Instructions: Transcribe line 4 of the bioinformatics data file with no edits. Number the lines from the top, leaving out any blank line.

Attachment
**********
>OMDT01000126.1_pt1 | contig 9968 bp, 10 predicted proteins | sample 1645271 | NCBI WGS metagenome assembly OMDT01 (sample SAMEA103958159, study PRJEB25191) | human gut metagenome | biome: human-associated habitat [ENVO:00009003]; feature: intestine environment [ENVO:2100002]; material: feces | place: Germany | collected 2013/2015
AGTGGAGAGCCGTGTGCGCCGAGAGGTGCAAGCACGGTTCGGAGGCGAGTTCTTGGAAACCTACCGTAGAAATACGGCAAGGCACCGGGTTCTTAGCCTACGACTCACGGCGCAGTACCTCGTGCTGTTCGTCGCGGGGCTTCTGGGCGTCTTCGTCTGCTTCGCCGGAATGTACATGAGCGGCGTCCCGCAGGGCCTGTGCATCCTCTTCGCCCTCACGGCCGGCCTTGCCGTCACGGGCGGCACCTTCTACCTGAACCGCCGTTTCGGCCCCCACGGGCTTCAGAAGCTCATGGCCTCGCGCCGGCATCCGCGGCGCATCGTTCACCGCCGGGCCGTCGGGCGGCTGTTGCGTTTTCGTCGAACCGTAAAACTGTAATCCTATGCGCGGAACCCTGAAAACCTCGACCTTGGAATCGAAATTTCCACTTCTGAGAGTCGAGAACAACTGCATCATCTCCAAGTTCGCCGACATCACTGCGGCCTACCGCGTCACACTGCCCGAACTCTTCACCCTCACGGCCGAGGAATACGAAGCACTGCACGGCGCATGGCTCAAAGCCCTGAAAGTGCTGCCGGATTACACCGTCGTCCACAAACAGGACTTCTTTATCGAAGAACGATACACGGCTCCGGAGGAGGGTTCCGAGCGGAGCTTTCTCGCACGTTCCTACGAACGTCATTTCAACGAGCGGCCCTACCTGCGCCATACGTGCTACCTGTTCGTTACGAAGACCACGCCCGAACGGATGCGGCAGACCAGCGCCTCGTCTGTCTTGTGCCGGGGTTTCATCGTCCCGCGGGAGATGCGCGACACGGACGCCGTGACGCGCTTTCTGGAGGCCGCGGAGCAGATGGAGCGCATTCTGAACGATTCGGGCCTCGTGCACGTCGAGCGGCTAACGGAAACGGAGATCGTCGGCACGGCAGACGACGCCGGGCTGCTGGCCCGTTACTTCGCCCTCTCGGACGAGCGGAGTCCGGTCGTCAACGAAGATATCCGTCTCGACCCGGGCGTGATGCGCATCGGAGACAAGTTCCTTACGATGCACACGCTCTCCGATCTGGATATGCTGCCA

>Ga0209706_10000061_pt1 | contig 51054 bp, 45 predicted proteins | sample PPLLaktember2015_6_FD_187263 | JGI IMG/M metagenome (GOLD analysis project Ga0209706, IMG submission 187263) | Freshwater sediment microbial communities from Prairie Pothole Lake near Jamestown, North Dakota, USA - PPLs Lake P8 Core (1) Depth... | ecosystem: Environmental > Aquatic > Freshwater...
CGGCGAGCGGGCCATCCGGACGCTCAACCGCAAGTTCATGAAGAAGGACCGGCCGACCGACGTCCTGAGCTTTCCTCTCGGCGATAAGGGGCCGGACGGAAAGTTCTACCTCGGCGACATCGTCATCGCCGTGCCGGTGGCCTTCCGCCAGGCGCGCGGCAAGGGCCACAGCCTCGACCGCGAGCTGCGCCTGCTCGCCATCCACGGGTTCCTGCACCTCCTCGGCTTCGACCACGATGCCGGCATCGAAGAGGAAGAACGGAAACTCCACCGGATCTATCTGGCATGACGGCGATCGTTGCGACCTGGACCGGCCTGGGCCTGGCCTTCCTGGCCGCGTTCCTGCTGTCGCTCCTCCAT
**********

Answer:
CGGCGAGCGGGCCATCCGGACGCTCAACCGCAAGTTCATGAAGAAGGACCGGCCGACCGACGTCCTGAGCTTTCCTCTCGGCGATAAGGGGCCGGACGGAAAGTTCTACCTCGGCGACATCGTCATCGCCGTGCCGGTGGCCTTCCGCCAGGCGCGCGGCAAGGGCCACAGCCTCGACCGCGAGCTGCGCCTGCTCGCCATCCACGGGTTCCTGCACCTCCTCGGCTTCGACCACGATGCCGGCATCGAAGAGGAAGAACGGAAACTCCACCGGATCTATCTGGCATGACGGCGATCGTTGCGACCTGGACCGGCCTGGGCCTGGCCTTCCTGGCCGCGTTCCTGCTGTCGCTCCTCCAT